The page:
4. Avoid power ventilators which can depressurize the attic and exacerbate air migration from the house into the attic.

For more information, please see: Link

Exterior

Siding and Trim

Trim Material: Masonry

Siding Material: Stucco, Brick

This building has a Hardcoat stucco siding system. When installed over a wood building, stucco should be installed with two layers of underlayment below the plaster and a weep screed system which allows air to dry any accumulated water behind the plaster. Stucco is one of the nicest and lowest maintenance siding systems but it is installation sensitive. Poor installation can lead to expensive repairs. The most critical element to a stucco siding system, the weather barrier, is not visible to inspection, which limits the inspectors' ability to see how the system is performing. During the inspection, we look for clues in the installation to make an educated guess about the future reliability of this system. More detailed information can be gained through destructive testing. This involves drilling holes in the plaster and using a moisture probe to determine if any sections of the building have failed moisture control. Destructive testing like this is beyond the scope of this inspection.

(E1-1) Repair:

The weep screed at the base of the stucco is not at the required clearance above grade. This flashing should be maintained at least 4 inches above soil and 2 inches above paved surfaces. When this flashing is at less than standard clearance, or buried, it can result in water entry and damage to the wall interior. Have clearances improved by a landscape contractor to help ensure against water entry and damage to the structure.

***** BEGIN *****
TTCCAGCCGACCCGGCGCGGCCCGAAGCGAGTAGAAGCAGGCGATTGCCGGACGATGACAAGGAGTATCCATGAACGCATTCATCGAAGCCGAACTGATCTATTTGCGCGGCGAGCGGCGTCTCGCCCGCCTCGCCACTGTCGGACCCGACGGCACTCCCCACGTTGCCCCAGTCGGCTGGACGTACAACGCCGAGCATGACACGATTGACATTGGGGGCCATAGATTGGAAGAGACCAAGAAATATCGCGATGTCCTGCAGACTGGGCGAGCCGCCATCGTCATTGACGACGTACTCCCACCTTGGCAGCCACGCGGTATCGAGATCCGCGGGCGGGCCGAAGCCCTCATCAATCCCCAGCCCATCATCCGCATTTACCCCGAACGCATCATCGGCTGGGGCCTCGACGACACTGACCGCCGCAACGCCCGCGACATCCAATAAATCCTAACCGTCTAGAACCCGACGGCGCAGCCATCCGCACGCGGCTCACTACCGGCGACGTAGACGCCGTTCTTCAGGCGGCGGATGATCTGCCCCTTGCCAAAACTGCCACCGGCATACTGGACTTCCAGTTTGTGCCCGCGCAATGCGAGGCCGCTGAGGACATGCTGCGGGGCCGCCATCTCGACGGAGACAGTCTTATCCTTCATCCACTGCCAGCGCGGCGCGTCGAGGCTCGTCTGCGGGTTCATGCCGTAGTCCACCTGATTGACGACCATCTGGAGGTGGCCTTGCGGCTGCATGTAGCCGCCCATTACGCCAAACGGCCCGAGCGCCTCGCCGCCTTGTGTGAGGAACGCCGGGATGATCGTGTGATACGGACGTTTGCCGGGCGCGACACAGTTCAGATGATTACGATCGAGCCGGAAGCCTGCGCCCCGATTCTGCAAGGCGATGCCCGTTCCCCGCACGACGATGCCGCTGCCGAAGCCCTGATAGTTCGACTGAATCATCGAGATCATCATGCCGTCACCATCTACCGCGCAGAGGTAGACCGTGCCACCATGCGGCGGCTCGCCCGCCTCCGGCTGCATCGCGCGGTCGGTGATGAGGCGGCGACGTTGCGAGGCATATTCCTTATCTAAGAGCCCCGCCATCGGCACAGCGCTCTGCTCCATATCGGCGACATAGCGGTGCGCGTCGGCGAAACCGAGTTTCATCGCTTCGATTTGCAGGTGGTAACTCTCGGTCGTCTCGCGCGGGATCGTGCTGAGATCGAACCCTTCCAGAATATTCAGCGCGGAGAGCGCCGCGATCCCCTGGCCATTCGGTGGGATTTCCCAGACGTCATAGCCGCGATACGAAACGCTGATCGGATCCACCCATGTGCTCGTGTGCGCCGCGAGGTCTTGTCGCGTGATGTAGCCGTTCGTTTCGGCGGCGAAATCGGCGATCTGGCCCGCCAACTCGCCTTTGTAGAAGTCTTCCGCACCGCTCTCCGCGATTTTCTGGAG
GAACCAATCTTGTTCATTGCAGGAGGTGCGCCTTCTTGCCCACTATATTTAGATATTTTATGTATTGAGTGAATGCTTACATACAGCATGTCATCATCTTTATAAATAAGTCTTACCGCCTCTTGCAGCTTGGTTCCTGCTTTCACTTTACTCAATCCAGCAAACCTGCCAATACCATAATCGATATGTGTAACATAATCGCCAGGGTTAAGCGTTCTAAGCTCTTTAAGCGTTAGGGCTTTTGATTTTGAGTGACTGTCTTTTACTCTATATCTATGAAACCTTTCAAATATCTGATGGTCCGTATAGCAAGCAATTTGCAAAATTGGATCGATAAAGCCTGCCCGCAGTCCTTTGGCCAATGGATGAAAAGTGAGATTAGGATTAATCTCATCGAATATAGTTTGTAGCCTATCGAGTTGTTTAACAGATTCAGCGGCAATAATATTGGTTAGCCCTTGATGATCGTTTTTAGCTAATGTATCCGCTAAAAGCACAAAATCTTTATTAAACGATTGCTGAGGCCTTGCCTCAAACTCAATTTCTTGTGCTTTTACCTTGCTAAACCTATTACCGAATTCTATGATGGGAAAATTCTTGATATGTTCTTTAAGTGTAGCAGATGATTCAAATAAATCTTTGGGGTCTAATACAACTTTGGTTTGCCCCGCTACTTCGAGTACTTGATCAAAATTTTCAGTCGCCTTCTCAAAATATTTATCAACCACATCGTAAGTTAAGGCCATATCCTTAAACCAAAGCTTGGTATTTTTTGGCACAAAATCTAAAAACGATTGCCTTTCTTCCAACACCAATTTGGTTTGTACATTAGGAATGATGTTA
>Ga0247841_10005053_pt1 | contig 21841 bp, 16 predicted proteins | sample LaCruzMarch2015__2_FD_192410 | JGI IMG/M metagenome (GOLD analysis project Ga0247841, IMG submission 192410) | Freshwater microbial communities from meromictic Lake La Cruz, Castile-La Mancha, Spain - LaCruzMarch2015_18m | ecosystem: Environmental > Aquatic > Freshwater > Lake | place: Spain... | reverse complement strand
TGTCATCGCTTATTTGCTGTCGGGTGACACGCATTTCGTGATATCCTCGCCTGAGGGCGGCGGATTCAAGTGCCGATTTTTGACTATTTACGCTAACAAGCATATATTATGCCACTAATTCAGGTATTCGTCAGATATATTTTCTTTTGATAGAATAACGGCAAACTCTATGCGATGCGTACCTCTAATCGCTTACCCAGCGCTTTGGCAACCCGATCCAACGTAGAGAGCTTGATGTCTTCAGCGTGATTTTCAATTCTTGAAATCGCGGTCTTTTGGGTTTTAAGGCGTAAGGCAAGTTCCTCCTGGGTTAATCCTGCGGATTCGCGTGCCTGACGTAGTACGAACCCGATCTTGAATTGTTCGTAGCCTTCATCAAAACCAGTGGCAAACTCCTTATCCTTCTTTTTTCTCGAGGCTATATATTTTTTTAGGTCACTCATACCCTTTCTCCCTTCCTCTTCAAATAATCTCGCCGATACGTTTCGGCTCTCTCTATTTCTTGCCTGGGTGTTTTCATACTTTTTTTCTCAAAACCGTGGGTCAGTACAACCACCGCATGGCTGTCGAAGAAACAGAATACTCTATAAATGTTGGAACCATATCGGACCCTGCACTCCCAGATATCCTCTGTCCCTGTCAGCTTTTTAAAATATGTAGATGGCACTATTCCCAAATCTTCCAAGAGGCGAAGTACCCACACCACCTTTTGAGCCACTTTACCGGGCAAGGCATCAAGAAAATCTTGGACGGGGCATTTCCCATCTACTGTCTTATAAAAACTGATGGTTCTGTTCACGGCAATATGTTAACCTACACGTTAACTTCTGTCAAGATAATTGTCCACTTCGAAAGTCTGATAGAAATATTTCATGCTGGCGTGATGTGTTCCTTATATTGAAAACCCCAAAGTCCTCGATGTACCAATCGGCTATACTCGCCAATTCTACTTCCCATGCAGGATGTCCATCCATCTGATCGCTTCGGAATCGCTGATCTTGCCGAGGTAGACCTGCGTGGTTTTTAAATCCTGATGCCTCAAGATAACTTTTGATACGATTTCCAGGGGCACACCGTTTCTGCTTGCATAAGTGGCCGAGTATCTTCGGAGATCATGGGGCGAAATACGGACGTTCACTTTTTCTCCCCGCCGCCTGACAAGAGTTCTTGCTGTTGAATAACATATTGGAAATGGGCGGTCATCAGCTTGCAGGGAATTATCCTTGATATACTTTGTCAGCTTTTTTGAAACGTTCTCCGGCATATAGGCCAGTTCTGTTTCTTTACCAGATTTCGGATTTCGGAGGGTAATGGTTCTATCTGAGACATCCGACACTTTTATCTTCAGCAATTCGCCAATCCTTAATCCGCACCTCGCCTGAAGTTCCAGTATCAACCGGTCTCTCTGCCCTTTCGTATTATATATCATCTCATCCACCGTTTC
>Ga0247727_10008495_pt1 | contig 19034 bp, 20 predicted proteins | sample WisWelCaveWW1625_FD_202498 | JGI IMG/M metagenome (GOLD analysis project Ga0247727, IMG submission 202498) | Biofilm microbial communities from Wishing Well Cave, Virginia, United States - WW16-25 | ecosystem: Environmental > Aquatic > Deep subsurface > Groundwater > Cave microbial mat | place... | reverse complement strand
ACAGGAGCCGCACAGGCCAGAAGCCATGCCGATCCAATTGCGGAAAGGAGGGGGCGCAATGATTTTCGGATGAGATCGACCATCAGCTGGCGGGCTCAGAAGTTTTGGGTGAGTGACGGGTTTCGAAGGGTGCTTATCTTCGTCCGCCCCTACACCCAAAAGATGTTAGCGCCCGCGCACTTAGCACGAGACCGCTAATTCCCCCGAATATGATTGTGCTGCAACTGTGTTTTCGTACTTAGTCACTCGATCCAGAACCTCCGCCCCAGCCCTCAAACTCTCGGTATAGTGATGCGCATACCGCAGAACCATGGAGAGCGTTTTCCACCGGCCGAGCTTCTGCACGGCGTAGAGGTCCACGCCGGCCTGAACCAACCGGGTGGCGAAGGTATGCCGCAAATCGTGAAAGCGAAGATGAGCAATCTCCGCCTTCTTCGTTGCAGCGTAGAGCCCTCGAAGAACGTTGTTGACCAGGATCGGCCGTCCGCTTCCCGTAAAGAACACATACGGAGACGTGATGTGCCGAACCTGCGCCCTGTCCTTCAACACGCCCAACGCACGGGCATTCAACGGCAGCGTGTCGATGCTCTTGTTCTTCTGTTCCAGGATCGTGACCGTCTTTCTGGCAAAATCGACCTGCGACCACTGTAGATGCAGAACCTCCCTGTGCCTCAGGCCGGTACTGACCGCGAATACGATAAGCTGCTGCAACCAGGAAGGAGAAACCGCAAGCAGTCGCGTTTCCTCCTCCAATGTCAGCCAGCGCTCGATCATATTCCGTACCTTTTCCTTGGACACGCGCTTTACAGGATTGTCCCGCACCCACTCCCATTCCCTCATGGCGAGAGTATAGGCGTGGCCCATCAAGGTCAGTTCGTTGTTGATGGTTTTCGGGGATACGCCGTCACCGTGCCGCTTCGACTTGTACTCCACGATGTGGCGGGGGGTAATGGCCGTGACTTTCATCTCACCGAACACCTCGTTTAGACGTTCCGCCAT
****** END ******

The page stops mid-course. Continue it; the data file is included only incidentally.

(E1-2) Repair:

Localized rot repairs are needed to the exterior shutters. Have a pest control professional further evaluate and repair / replace all damaged and decaying exterior wood as needed. Please note that this condition can indicate additional concealed damage that is not visible to inspection.

(E1-3) Note:

Minor cracking was seen on the smooth coat stucco at several locations. This does not appear to be of structural concern and is likely related to shrinkage of the material during the curing process. This can occur when excessive water was added to the mix during installation. Be aware that this type of stucco is difficult to patch in a seamless manner as its color is integral to the mix.

Eaves

Stucco

Patio Cover

(E1-4) Recommended Maintenance:

The roof over the patio cover has been coated with what appears to be an elastomeric. This can help provide additional lifespan for the rolled composition roofing beneath. It may however require periodic maintenance such as cleaning and re-coating. Recommend this, along with the roof on the main house, be evaluated prior to the rainy season by a qualified roofing contractor

(E1-5) Note:

Minor cracking was noted on the stucco finish of the patio cover ceiling.

Exterior Doors

(E1-6) Repair:

The doors from the primary bedroom to the back balcony rub against their frame. Trimming or adjustment is needed to prevent damage to the finishes and for ease of use.

(E1-7) Repair:

The back right bedroom door to the balcony is missing weatherstripping. Installation is recommended to prevent entry of exterior air

(E1-8) Repair:

The main entry doors are in need of adjustment. A gap is present beneath one which will allow entry of exterior air and the upper locking mechanism for the other does not properly align.

Exterior Windows

Vinyl

Balconies

Present

To see a prescriptive guide for residential wood deck construction click this link.

Deck Structure: Not visible

Deck Ledger Board: Not applicable

Guardrail: Standard

Decking Material: Elastomeric over concrete

(E1-9) Repair:

The balcony off the front right bedroom shows signs of leakage evidenced by both damage on the interior of the bedroom door as well as on the ceiling of the garage beneath. Water damage and rotten wood were noted around the doorframe and stains/patching were seen on the ceiling of the garage. Have this balcony further evaluated by a qualified waterproofing contractor at this time.

(E1-10) Due Diligence: